By Ryan Kaczmarski
No athlete wants to be told that he or she cannot participate and compete. Unfortunately, this is the case for Fairview High School’s Jacob Johnson.
Johnson had been competing in cross country and track since he was in middle school – which is a feat in itself, because he is stricken with juvenile rheumatoid arthritis. But on April 20, Johnson was competing in the 400-meter medley relay at the Warrior Relays. The race started off great; Johnson looked like he was running strong and was making great strides; but in the final 100 meters of his leg of the relay, his pace slowed and he seemed to be grasping for air. After getting the baton to his teammate’s hand, he dropped face first onto the track.
“I rushed down to him, but at this level of competition there is no talking to the athlete, even if you’re the mom and it’s your baby,” Jacob’s mother, Jennifer Johnson, said. “I waited and mouthed to him, ‘Are you O.K.?’ He looked at me, confused, and said, ‘I passed out.’”
Johnson was taken to the doctor the following Monday, and an EKG performed on him showed he was no longer able to run or participate in any sport. He was then given a cardiac MRI to test for arrythmogenic right ventricular dysplasia.
He went on to see a cardiologist, and had surgery to implant a recording device in his chest that records his heart functions 24 hours a day.
“We are very lucky Jacob didn’t die on the track,” Jennifer Johnson said. “We are even luckier that he was able to compete for as long as he did, and as well as he did, without having a heart attack and dying.
“Of course, to a 16 year old with a passion for running and competing, it’s hard to see the bright side.”
Now the Fairview Park cross country and track and field communities, along with the Johnson family, are coming together to raise funds for the American Heart Association by participating in the Cleveland Heart Walk on Aug 25. at Voinovich Park with “Team Jacob.”
Rallying around Johnson has been the normal thing to do for his teammates on both the track and cross country teams.
“The team wanted to stay involved as much as possible to help with Jacob’s mental and emotional ups and downs while waiting for test results to see his final condition,” Fairview High School head varsity track and field coach Richard Friel said. “(The team) continued to make him feel a part of the team, and this shows me also the quality of athletes we have within our program.”
“This would have been his third season (in cross country) at the high school, and he is going to be sorely missed,” Fairview High School head varsity cross country coach Andy Slack said. “He is just one of those kids that has had to overcome so many obstacles and barriers in his life, with the arthritis and now his heart condition.
“He really loved to be out there with the team,” Slack added. “He loved running and was a good athlete. It’s just sad to see a kid who loves running so much, not be able to do that.”
Both coaches noted that they never had to deal with this kind of situation with one of their athletes before.
“I have had athletes who have gotten hurt and lost for the season, but not like Jacob’s condition, where we are talking about his life,” Friel said. “It was also inspiring for us coaches and athletes on how Jacob was able to fight through his arthritic condition from his freshman year and beyond. Not many kids would have such a drive.”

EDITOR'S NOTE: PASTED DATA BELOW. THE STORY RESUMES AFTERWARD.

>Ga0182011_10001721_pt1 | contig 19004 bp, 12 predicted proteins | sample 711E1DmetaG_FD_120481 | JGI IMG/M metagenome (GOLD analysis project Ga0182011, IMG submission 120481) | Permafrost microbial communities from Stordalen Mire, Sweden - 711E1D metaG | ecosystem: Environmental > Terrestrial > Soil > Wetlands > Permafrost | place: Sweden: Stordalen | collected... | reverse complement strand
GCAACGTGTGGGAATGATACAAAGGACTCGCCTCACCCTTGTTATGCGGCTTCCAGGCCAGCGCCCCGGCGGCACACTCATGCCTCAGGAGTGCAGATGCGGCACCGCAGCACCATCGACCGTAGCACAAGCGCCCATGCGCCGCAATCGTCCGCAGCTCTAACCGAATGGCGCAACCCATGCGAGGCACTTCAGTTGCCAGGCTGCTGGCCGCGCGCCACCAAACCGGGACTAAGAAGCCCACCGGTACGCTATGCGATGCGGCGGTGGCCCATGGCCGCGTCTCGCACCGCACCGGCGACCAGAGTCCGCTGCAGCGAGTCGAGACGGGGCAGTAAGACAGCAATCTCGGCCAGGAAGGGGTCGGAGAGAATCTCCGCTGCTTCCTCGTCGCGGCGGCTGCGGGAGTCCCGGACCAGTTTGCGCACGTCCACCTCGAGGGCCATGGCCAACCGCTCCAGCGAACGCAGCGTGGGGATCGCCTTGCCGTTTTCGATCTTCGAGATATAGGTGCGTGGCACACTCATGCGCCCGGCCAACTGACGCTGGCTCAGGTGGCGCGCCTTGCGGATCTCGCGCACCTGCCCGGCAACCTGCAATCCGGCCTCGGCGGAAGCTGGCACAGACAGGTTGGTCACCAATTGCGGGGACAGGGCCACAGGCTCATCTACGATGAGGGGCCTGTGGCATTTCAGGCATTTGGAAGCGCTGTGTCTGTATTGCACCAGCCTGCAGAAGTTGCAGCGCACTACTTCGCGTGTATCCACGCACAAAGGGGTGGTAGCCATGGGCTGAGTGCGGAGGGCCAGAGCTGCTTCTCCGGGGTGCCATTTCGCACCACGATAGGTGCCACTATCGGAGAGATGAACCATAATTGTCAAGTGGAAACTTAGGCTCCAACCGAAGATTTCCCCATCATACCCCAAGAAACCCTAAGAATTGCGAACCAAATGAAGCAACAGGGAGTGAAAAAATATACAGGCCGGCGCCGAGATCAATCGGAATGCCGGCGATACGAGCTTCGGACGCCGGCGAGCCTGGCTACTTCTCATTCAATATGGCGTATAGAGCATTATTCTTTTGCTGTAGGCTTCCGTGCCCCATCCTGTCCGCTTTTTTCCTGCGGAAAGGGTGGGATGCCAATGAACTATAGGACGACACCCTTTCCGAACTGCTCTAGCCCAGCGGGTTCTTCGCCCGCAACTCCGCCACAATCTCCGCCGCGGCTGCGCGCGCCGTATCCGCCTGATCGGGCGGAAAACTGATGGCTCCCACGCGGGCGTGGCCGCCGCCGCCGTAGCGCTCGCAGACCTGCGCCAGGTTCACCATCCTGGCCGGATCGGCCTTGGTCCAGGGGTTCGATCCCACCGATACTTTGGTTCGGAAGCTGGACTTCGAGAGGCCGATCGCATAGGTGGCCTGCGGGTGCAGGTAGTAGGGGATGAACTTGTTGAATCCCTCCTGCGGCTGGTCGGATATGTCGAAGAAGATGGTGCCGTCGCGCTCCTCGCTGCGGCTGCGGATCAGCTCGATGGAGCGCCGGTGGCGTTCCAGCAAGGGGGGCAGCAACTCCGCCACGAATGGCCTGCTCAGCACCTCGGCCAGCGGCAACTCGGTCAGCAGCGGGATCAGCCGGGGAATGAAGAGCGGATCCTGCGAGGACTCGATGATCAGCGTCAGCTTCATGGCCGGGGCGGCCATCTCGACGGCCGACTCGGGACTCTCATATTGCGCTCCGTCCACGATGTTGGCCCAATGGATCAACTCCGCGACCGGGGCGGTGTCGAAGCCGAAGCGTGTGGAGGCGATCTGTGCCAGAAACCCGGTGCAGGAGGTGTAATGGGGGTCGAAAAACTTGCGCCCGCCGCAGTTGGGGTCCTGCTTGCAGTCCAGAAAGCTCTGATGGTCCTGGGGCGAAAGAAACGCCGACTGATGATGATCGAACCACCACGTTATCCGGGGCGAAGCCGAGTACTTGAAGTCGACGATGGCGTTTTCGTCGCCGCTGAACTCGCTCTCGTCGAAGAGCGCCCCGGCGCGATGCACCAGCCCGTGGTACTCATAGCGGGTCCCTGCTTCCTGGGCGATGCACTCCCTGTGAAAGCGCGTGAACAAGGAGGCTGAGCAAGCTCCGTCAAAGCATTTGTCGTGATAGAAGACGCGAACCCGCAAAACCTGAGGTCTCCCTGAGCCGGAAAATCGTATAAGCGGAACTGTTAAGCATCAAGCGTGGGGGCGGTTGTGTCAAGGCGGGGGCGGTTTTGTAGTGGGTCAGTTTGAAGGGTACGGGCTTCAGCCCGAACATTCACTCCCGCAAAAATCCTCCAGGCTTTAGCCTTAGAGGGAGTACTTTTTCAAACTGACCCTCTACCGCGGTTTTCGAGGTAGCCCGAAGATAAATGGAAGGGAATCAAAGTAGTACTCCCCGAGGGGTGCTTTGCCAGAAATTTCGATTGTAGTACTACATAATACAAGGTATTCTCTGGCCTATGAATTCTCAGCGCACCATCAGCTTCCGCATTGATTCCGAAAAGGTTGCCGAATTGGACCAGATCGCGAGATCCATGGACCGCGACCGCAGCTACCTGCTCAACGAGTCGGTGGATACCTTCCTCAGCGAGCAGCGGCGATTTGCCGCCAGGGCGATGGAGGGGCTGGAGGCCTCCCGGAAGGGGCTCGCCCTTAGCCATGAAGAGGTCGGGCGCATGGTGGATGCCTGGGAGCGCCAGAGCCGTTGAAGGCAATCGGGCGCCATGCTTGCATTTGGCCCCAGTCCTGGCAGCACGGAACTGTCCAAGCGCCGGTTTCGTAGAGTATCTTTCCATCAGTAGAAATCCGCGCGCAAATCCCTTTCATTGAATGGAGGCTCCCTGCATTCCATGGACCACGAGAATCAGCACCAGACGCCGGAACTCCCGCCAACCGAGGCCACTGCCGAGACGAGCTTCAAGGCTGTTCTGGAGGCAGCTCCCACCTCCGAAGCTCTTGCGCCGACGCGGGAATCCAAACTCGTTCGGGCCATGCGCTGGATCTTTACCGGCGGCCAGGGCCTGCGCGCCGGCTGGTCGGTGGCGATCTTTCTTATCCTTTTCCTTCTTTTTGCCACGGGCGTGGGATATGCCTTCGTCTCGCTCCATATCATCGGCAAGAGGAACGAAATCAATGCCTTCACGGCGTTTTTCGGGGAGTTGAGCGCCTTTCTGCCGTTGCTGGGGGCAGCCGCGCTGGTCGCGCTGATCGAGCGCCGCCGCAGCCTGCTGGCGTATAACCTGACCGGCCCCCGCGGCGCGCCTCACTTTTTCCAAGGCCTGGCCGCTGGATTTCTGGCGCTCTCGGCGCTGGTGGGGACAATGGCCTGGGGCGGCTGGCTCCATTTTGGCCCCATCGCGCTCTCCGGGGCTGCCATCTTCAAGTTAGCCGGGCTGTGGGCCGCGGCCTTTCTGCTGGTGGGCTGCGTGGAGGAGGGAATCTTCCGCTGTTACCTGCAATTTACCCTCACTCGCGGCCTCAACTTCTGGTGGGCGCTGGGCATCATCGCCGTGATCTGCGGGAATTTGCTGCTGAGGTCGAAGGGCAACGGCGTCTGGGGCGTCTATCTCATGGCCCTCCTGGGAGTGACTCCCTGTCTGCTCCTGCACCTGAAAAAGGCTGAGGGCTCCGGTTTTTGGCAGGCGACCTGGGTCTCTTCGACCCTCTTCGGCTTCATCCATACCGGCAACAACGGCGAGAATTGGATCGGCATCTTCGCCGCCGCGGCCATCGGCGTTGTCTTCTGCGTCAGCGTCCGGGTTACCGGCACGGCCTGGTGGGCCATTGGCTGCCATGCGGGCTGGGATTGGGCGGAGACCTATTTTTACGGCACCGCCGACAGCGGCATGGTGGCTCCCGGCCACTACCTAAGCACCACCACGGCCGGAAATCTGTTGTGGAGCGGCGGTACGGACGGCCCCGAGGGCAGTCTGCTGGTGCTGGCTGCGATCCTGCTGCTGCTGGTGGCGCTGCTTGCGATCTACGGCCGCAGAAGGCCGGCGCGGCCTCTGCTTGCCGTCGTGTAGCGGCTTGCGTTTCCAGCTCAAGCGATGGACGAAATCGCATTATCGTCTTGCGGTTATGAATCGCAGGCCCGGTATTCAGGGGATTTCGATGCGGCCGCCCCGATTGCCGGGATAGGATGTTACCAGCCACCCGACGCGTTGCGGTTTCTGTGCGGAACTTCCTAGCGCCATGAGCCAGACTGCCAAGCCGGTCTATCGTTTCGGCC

“It is truly devastating, because I know that Jacob is one of those kids that would have made running a life-long sport,” Slack added.
Johnson made it a point to stay around the track team during the remainder of the season, acting as photographer and cheerleader.
“It meant a lot for the team and us coaches (to have him around),” Friel said. “Jacob will always be a part of our program, and we wouldn’t have it any other way. Even though Jacob was restricted to taking pictures, it was something that was important to the kids and the coaches that needed to be done and help Jacob feel productive for his activity and support.”
Friel and Slack have both vowed that the Fairview running community will continue its support of Johnson in the present, and in the trying days ahead.
“Our athletes and coaches will always be there as his track and field brothers and sisters, and have him as a part of our program in some administrative and productive form,” Friel said. “We will always support Jacob and any organizations or sponsored events that concern his condition.”
“We are going to get as many people as possible to come down to the Heart Walk,” Slack said. “I know a lot of his teammates have already signed up for Jacob’s team. Whether they made a donation or not, they plan on being there to help support him and help support the cause.
“I think these kids have a tremendous sense of community and understanding of what Jacob is going through,” he added. “Everybody know that if (Jacob) had his choice in the matter, he would be out there running with us.”
Johnson ran for the first time since the Warrior Relays in late July without an episode, but most likely he will not be allowed to compete ever again. According to his mother, the run did take a lot out of him and he slept a lot later that day and the next day.
“He’s slowly easing into his ‘new normal’ and misses running terribly,” Jennifer Johnson said. “There is one thing we have learned from this, and that is, no matter what you’re doing, give your all, because you never know when it will be your last. Give it all you’ve got, with all your heart every time. That’s what Jacob did at the Warrior Relays.”
The Johnsons hope to know more about his condition after Monday’s visit to the cardiologist.
The family appreciates donations, but if you cannot make a donation, you can still join Team Jacob at no cost on Aug. 25 at Voinovich Park.
For more information, or to make a donation, go to http://share.heartwalk.org/M6Umfjf.